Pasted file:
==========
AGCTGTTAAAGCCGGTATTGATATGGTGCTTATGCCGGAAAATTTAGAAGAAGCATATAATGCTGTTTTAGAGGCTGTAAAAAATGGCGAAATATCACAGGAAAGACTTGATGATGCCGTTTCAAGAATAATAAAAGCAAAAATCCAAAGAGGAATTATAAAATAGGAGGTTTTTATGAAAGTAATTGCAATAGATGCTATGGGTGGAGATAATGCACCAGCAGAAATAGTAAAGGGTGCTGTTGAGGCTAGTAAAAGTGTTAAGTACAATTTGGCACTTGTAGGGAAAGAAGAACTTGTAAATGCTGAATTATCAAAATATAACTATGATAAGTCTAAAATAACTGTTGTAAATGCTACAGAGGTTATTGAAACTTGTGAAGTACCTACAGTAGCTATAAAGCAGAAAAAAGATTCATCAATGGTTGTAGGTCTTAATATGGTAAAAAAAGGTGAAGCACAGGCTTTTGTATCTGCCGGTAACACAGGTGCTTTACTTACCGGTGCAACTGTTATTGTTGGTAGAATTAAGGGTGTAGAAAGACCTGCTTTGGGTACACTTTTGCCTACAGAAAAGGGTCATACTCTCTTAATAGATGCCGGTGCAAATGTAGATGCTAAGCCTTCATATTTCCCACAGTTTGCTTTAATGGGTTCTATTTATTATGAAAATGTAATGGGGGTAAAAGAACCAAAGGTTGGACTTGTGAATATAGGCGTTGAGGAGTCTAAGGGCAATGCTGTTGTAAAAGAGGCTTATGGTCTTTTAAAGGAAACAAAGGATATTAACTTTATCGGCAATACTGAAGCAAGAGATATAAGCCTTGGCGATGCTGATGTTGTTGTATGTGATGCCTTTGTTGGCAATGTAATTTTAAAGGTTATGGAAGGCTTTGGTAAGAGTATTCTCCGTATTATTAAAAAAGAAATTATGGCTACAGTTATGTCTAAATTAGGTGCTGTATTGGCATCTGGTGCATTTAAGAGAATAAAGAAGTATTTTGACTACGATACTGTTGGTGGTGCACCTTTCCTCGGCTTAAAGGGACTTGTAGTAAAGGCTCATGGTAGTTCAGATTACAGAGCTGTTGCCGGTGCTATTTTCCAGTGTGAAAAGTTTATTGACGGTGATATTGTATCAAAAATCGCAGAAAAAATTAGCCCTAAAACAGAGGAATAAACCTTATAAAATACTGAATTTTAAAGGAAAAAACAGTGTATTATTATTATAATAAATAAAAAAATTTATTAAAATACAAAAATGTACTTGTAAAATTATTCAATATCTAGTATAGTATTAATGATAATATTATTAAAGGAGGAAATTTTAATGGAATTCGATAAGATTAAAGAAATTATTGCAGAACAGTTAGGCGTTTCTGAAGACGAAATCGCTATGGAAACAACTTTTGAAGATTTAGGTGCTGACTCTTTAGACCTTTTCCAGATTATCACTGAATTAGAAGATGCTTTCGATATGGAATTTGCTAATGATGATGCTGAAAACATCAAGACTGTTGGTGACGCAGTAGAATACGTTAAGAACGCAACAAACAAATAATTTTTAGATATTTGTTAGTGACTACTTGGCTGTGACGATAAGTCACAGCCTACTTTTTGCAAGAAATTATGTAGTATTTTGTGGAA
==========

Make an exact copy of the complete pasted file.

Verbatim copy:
AGCTGTTAAAGCCGGTATTGATATGGTGCTTATGCCGGAAAATTTAGAAGAAGCATATAATGCTGTTTTAGAGGCTGTAAAAAATGGCGAAATATCACAGGAAAGACTTGATGATGCCGTTTCAAGAATAATAAAAGCAAAAATCCAAAGAGGAATTATAAAATAGGAGGTTTTTATGAAAGTAATTGCAATAGATGCTATGGGTGGAGATAATGCACCAGCAGAAATAGTAAAGGGTGCTGTTGAGGCTAGTAAAAGTGTTAAGTACAATTTGGCACTTGTAGGGAAAGAAGAACTTGTAAATGCTGAATTATCAAAATATAACTATGATAAGTCTAAAATAACTGTTGTAAATGCTACAGAGGTTATTGAAACTTGTGAAGTACCTACAGTAGCTATAAAGCAGAAAAAAGATTCATCAATGGTTGTAGGTCTTAATATGGTAAAAAAAGGTGAAGCACAGGCTTTTGTATCTGCCGGTAACACAGGTGCTTTACTTACCGGTGCAACTGTTATTGTTGGTAGAATTAAGGGTGTAGAAAGACCTGCTTTGGGTACACTTTTGCCTACAGAAAAGGGTCATACTCTCTTAATAGATGCCGGTGCAAATGTAGATGCTAAGCCTTCATATTTCCCACAGTTTGCTTTAATGGGTTCTATTTATTATGAAAATGTAATGGGGGTAAAAGAACCAAAGGTTGGACTTGTGAATATAGGCGTTGAGGAGTCTAAGGGCAATGCTGTTGTAAAAGAGGCTTATGGTCTTTTAAAGGAAACAAAGGATATTAACTTTATCGGCAATACTGAAGCAAGAGATATAAGCCTTGGCGATGCTGATGTTGTTGTATGTGATGCCTTTGTTGGCAATGTAATTTTAAAGGTTATGGAAGGCTTTGGTAAGAGTATTCTCCGTATTATTAAAAAAGAAATTATGGCTACAGTTATGTCTAAATTAGGTGCTGTATTGGCATCTGGTGCATTTAAGAGAATAAAGAAGTATTTTGACTACGATACTGTTGGTGGTGCACCTTTCCTCGGCTTAAAGGGACTTGTAGTAAAGGCTCATGGTAGTTCAGATTACAGAGCTGTTGCCGGTGCTATTTTCCAGTGTGAAAAGTTTATTGACGGTGATATTGTATCAAAAATCGCAGAAAAAATTAGCCCTAAAACAGAGGAATAAACCTTATAAAATACTGAATTTTAAAGGAAAAAACAGTGTATTATTATTATAATAAATAAAAAAATTTATTAAAATACAAAAATGTACTTGTAAAATTATTCAATATCTAGTATAGTATTAATGATAATATTATTAAAGGAGGAAATTTTAATGGAATTCGATAAGATTAAAGAAATTATTGCAGAACAGTTAGGCGTTTCTGAAGACGAAATCGCTATGGAAACAACTTTTGAAGATTTAGGTGCTGACTCTTTAGACCTTTTCCAGATTATCACTGAATTAGAAGATGCTTTCGATATGGAATTTGCTAATGATGATGCTGAAAACATCAAGACTGTTGGTGACGCAGTAGAATACGTTAAGAACGCAACAAACAAATAATTTTTAGATATTTGTTAGTGACTACTTGGCTGTGACGATAAGTCACAGCCTACTTTTTGCAAGAAATTATGTAGTATTTTGTGGAA